Warner, Gillespie take turns trying to paint the other as too partisan

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HERNDON, Virginia — U.S. Sen. Mark Warner and Republican challenger Ed Gillespie traded accusations Friday that the other candidate is too partisan.

"He's not the senator he said he would be," Gillespie said at Senate campaign business forum, referring to Warner's self-description as bipartisan Democrat.

"Truth is, if Mark Warner had been a senator like he's been a governor, I might not be standing here today," Gillespie added. "But Governor Warner wouldn't recognize Senator Warner." Gillespie has used similar line of attack at previous campaign events, and again cited a statistic by CQ Weekly that Warner voted with President Barack Obama 97 percent of the time on Senate floor votes.

Friday's event, sponsored by four area chambers of commerce, was not a debate, as the candidates made back-to-back appearances rather than facing off directly, so Warner didn't directly respond to Gillespie's attacks. In the past, he has called the 97-percent figure misleading, saying it primarily counts Warner's votes to approve Obama's nominations to serve in a variety of federal posts.

Warner called himself a senator who's worked across party lines, and said that he starts with a Republican partner on every major piece of legislation he pursues.

He said that Gillespie, a former Republican National Committee chairman, "comes from a world where it's all about partisanship, it's all about winning and one team vs. another team."

The two also sparred over specific issues, such as the Affordable Care Act, which Gillespie said he would work to repeal and replace with market-oriented solutions. He criticized Warner for voting for the law.

Warner said that people he spoke with want to keep much of the law, such as the ban on pre-existing conditions, but he said that fixes are needed. One of his proposals is to let people have a cheaper health coverage option, called "copper," along with the platinum, gold, silver and bronze plans.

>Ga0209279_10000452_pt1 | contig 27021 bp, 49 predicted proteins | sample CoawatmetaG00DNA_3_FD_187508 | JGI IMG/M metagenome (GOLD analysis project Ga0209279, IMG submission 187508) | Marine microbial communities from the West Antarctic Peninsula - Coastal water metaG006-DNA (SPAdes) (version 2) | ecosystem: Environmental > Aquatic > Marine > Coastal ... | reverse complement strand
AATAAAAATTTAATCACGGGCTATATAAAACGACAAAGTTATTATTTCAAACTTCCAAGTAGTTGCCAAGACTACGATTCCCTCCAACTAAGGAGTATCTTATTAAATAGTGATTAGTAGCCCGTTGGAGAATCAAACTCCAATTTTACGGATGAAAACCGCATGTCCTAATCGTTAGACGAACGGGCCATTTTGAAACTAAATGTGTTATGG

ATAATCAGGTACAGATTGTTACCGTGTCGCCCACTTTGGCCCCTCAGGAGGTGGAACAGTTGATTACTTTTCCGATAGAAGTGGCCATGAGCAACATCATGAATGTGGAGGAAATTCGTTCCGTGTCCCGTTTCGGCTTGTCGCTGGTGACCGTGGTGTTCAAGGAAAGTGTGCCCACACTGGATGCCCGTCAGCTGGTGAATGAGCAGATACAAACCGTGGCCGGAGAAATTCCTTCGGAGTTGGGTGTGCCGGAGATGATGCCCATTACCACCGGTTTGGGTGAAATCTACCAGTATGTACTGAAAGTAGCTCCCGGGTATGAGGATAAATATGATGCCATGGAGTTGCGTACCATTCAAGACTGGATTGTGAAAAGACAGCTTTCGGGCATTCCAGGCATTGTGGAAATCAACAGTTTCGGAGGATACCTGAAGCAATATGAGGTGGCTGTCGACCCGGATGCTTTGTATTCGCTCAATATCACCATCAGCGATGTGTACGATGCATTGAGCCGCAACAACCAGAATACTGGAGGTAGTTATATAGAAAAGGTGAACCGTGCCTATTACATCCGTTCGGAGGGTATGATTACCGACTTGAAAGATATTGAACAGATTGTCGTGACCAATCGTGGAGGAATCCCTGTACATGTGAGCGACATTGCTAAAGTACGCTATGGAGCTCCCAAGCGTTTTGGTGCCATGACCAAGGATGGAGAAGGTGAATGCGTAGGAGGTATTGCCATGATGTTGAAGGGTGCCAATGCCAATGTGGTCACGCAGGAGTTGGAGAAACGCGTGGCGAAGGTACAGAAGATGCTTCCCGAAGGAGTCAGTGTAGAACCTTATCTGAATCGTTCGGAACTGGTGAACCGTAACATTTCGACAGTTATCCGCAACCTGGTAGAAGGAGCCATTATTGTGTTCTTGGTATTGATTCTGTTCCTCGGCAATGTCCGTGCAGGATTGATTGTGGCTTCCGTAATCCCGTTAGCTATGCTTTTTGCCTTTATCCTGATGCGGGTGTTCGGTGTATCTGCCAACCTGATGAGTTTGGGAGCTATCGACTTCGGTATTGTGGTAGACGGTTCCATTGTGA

The panelists at the forum, from the four chambers of commerce, asked both candidates whether they support legislation empowering states to tax online sales — an important issue for Virginia because the state is banking on some of that revenue to pay for transportation needs.

Gillespie said he hasn't taken a position on the bill yet. He said brick-and-mortar stores are at a competitive disadvantage now, but that he was concerned about imposing a "national Internet sales tax."

Warner didn't hesitate.

"Yes!" he said when asked if he supported the bill. "Yes!"

Both candidates said they were concerned about the effect of military cuts on the state. And, in separate meetings with reporters after the forum, both took the same stance on congressional pressure on the Washington Redskins to change their name: that lawmakers should be focusing on more important issues. Critics of the team name say it's a racial slur.

Warner has consistently held a large lead in the polls. A survey released last week by the Wason Center for Public Policy at Christopher Newport University shows Warner up 53 percent to Gillespie's 31 percent among likely voters.


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